We employ intrinsic motivation based on prediction error of dynamics models on all levels of the hierarchy, resulting in temporally extended exploration.
We evaluate our method together with recent HRL algorithms on pushing and sparse block stacking and provide ablation studies of the design choices.
2 Related work
, opening bottles using supervised learning(Levine et al., 2015), learning to grasp with reinforcement learning (Levine et al., 2016), opening doors (Gu et al., 2016), and stacking Lego blocks (Popov et al., 2017). Here, we examine a pushing task, FetchPush-v1, and a stacking task similar to the one described by Popov et al. (2017). We focus on pushing and stacking tasks as they conceptually require subskills, such as reaching and grasping. Previously, solving block stacking required to manually design a smooth reward function (Popov et al., 2017)2017) with an existing low-level controller that could already grasp and place blocks.
HRL inherits common instability issues of RL (Henderson et al., 2018). Moreover, training multiple controllers simultaneously can lead to degenerate solutions (Bacon et al., 2017). Pre-training the low levels (Heess et al., 2016) or alternating training between levels (Frans et al., 2018) has been proposed to improve learning stability. Other methods add regularization terms based on entropy (Bacon et al., 2017, Hausman et al., 2018, Haarnoja et al., 2018) or mutual information (Daniel et al., 2016, Florensa et al., 2017). We find that the slow change of the action distribution that PPO encourages can be a simple and practical way to mitigate instability. In addition to Frans et al. (2018), we find that we can train all levels simultaneously without degeneracies.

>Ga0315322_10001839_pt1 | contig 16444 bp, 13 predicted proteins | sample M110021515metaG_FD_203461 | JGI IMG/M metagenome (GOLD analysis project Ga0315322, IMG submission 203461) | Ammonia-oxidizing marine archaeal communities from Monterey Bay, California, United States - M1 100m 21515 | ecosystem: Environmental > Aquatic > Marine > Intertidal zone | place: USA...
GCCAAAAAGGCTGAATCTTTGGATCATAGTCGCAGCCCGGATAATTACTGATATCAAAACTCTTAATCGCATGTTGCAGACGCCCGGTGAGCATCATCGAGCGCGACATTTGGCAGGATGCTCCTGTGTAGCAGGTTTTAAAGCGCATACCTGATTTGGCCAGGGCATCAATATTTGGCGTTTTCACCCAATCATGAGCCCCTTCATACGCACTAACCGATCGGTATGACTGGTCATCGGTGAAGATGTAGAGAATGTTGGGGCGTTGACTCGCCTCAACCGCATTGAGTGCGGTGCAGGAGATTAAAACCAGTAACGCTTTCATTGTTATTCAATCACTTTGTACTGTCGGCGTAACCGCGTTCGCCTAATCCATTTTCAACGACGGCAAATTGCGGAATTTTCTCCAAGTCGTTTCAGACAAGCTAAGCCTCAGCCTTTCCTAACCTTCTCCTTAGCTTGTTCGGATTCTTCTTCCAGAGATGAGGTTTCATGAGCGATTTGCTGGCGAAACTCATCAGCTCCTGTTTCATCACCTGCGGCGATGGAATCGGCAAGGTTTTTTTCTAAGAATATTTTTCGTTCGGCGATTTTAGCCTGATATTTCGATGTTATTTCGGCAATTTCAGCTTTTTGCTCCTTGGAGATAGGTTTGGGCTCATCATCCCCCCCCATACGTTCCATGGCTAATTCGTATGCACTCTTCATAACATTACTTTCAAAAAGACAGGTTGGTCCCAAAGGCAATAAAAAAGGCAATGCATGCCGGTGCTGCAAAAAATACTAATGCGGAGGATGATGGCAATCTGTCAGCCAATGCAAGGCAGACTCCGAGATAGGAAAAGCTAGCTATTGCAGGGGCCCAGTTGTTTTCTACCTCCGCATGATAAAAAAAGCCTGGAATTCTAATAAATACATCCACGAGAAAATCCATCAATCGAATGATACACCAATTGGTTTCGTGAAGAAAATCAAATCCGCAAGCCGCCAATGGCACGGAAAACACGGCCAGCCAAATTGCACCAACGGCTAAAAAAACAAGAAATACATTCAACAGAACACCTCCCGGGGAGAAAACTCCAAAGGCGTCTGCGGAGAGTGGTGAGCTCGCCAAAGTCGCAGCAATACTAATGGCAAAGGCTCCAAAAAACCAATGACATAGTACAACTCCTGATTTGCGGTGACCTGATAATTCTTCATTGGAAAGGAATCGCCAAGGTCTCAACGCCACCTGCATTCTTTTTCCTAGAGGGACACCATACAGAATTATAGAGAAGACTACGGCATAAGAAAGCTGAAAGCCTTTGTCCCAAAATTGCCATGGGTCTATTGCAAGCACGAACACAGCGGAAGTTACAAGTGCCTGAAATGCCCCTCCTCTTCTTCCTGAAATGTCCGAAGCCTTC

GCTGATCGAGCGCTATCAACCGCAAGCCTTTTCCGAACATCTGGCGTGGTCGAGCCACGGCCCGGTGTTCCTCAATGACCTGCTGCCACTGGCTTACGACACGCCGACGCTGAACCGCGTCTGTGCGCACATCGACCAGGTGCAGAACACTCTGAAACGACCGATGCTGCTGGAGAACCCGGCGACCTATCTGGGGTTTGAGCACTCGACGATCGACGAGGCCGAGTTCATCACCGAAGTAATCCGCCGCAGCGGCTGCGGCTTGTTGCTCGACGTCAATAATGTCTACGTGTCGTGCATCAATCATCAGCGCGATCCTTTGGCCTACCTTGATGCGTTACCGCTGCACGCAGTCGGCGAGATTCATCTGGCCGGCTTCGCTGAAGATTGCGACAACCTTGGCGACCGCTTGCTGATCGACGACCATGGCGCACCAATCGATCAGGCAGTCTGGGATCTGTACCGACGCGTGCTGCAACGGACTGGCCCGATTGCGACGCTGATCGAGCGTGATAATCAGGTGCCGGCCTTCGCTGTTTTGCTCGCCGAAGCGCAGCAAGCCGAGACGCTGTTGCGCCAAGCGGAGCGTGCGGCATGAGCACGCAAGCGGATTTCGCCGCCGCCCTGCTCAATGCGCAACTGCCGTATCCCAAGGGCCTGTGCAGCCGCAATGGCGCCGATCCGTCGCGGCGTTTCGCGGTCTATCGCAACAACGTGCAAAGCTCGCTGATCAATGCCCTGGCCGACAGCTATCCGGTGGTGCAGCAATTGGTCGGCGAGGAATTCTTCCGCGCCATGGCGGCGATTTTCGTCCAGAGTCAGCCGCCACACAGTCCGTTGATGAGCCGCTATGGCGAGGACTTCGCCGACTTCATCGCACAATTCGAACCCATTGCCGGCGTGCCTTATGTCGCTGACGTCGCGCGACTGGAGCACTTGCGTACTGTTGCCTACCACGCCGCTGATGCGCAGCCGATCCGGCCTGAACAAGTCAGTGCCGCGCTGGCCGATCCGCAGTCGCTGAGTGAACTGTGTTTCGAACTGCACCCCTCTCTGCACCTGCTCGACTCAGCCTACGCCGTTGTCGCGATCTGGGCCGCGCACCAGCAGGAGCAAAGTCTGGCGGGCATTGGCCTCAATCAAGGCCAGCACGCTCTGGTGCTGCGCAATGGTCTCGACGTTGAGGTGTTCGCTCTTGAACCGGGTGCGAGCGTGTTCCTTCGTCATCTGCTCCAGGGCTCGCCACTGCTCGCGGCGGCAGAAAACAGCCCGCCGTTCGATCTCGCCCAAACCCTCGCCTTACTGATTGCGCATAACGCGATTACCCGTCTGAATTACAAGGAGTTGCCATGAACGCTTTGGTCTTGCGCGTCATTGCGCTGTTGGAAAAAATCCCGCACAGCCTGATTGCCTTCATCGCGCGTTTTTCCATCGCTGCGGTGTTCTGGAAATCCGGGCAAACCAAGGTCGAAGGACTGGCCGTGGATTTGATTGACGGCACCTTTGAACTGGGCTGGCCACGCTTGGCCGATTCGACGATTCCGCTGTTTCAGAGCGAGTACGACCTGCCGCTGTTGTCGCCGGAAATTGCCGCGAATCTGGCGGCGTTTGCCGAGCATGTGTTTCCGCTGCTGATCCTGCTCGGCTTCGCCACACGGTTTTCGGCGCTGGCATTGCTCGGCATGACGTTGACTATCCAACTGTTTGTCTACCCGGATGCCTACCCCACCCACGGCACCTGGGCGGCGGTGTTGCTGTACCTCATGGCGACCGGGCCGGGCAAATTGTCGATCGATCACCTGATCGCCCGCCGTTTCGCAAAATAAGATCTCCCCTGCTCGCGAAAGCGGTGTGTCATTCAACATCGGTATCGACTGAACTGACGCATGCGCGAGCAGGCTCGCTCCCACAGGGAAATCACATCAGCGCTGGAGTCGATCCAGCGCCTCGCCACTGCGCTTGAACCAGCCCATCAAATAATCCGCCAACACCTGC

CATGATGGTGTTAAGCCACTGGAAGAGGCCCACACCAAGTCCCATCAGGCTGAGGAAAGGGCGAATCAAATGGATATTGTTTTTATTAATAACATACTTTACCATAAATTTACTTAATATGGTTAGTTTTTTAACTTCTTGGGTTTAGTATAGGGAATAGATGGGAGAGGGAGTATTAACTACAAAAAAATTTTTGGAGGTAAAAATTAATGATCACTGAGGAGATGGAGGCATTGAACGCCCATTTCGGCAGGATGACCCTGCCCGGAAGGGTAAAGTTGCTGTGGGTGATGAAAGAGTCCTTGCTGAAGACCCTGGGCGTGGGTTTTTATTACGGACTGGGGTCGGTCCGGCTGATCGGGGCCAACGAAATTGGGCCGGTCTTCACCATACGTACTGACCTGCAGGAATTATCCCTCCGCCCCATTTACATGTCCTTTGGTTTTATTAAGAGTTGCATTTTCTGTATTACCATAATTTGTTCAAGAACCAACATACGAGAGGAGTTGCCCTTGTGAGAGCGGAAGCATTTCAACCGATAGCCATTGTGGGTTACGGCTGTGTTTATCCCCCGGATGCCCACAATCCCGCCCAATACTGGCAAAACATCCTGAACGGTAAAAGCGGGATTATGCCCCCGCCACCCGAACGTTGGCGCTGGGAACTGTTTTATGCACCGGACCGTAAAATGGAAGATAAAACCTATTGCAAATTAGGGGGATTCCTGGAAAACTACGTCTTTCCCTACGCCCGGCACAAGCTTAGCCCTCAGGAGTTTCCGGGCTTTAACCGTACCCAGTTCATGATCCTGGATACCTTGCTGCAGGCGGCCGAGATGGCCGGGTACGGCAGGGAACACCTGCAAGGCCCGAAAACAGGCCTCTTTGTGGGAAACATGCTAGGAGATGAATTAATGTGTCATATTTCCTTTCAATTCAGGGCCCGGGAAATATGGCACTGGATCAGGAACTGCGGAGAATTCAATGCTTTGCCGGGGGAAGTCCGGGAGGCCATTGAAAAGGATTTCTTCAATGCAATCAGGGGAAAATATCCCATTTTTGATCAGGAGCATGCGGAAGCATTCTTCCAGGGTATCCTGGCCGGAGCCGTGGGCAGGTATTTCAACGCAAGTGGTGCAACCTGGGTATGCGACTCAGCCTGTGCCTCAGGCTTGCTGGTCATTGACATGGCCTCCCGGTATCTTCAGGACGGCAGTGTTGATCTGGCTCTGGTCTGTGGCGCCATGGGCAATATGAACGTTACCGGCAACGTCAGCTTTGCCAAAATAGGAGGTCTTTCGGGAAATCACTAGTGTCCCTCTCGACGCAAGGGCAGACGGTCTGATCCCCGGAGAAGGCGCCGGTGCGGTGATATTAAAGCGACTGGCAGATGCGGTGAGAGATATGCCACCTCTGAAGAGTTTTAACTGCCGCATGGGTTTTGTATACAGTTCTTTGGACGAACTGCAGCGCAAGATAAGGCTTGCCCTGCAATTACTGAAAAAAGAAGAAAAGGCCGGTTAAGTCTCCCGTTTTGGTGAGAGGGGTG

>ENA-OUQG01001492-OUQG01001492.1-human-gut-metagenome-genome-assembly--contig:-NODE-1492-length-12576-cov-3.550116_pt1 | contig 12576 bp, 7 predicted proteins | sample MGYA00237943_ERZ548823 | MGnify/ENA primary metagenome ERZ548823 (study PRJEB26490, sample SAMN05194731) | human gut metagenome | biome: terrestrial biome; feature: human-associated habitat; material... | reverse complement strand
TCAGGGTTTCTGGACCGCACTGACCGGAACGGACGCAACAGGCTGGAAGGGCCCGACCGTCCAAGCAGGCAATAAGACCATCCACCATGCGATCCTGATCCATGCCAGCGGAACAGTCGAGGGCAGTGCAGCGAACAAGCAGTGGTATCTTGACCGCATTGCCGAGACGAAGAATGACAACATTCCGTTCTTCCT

A core design choice of HRL agents is how higher levels communicate with the levels underneath them. The options framework (Sutton et al., 1999) uses a categorical signal that switches between low-level policies that can be implemented as separate networks (Tessler et al., 2017, Frans et al., 2018). This approach requires a large number of parameters and does not allow skills to share information. Another line of work is based on feudal learning (Dayan and Hinton, 1993), where a typically continuous valued signal modulates the lower level. In this context, the modulation signal is often referred to as goal. It can be specified directly in the observation space (Nachum et al., 2018) or in a learned embedding space (Vezhnevets et al., 2017, Kulkarni et al., 2016, Heess et al., 2016). However, such methods usually require prior knowledge in a form of pre-training (Hausman et al., 2018) or reward shaping (Haarnoja et al., 2018) which our method with binary signals does not need.
One of the major goals of HRL is to address hard exploration problems with long-horizon and sparse rewards. Structured exploration provides a mechanism to more effectively guide exploration and is usually referred to as intrinsic motivation. The intrinsic motivation methods vary from curiosity-based bonuses (Houthooft et al., 2016, Pathak et al., 2017) to state visitation counters (Bellemare et al., 2016, Ostrovski et al., 2017). However, such approaches have only been explored for single-level policies while one can imagine taking advantage of the intrinsic motivation at both layers of the hierarchy.
3 Modulated Policy Hierarchy